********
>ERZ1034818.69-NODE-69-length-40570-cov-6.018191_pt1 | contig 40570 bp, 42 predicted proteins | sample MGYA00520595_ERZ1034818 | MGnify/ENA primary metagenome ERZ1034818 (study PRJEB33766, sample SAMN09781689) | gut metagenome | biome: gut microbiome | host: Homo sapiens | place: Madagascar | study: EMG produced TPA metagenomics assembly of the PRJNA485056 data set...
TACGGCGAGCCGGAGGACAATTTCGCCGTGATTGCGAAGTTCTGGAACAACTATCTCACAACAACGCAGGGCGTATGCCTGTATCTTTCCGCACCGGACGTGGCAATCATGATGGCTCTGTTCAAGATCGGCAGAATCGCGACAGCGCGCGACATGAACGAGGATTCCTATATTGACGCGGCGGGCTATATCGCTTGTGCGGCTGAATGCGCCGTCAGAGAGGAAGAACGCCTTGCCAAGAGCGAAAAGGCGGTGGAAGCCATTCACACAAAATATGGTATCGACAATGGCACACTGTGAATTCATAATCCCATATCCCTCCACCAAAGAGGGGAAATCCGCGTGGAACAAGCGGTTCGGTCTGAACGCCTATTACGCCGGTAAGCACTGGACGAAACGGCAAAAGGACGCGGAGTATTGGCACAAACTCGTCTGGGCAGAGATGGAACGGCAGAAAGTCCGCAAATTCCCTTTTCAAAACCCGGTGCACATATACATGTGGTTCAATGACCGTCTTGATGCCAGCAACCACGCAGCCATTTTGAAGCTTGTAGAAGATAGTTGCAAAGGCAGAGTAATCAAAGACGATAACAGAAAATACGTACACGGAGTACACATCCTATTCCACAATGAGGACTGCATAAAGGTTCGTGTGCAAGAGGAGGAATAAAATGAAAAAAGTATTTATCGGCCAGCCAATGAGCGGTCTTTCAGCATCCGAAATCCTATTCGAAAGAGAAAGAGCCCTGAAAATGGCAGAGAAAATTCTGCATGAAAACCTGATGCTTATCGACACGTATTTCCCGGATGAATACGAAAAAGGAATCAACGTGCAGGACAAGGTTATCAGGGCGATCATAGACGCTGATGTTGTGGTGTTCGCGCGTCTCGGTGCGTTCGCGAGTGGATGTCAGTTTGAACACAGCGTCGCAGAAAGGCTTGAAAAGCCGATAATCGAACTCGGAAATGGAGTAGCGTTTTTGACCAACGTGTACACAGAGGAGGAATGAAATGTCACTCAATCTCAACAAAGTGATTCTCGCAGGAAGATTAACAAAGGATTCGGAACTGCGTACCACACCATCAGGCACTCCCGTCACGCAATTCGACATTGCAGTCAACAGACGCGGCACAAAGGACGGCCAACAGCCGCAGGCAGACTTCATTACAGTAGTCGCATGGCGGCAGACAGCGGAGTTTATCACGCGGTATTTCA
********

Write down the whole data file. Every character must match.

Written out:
>ERZ1034818.69-NODE-69-length-40570-cov-6.018191_pt1 | contig 40570 bp, 42 predicted proteins | sample MGYA00520595_ERZ1034818 | MGnify/ENA primary metagenome ERZ1034818 (study PRJEB33766, sample SAMN09781689) | gut metagenome | biome: gut microbiome | host: Homo sapiens | place: Madagascar | study: EMG produced TPA metagenomics assembly of the PRJNA485056 data set...
TACGGCGAGCCGGAGGACAATTTCGCCGTGATTGCGAAGTTCTGGAACAACTATCTCACAACAACGCAGGGCGTATGCCTGTATCTTTCCGCACCGGACGTGGCAATCATGATGGCTCTGTTCAAGATCGGCAGAATCGCGACAGCGCGCGACATGAACGAGGATTCCTATATTGACGCGGCGGGCTATATCGCTTGTGCGGCTGAATGCGCCGTCAGAGAGGAAGAACGCCTTGCCAAGAGCGAAAAGGCGGTGGAAGCCATTCACACAAAATATGGTATCGACAATGGCACACTGTGAATTCATAATCCCATATCCCTCCACCAAAGAGGGGAAATCCGCGTGGAACAAGCGGTTCGGTCTGAACGCCTATTACGCCGGTAAGCACTGGACGAAACGGCAAAAGGACGCGGAGTATTGGCACAAACTCGTCTGGGCAGAGATGGAACGGCAGAAAGTCCGCAAATTCCCTTTTCAAAACCCGGTGCACATATACATGTGGTTCAATGACCGTCTTGATGCCAGCAACCACGCAGCCATTTTGAAGCTTGTAGAAGATAGTTGCAAAGGCAGAGTAATCAAAGACGATAACAGAAAATACGTACACGGAGTACACATCCTATTCCACAATGAGGACTGCATAAAGGTTCGTGTGCAAGAGGAGGAATAAAATGAAAAAAGTATTTATCGGCCAGCCAATGAGCGGTCTTTCAGCATCCGAAATCCTATTCGAAAGAGAAAGAGCCCTGAAAATGGCAGAGAAAATTCTGCATGAAAACCTGATGCTTATCGACACGTATTTCCCGGATGAATACGAAAAAGGAATCAACGTGCAGGACAAGGTTATCAGGGCGATCATAGACGCTGATGTTGTGGTGTTCGCGCGTCTCGGTGCGTTCGCGAGTGGATGTCAGTTTGAACACAGCGTCGCAGAAAGGCTTGAAAAGCCGATAATCGAACTCGGAAATGGAGTAGCGTTTTTGACCAACGTGTACACAGAGGAGGAATGAAATGTCACTCAATCTCAACAAAGTGATTCTCGCAGGAAGATTAACAAAGGATTCGGAACTGCGTACCACACCATCAGGCACTCCCGTCACGCAATTCGACATTGCAGTCAACAGACGCGGCACAAAGGACGGCCAACAGCCGCAGGCAGACTTCATTACAGTAGTCGCATGGCGGCAGACAGCGGAGTTTATCACGCGGTATTTCA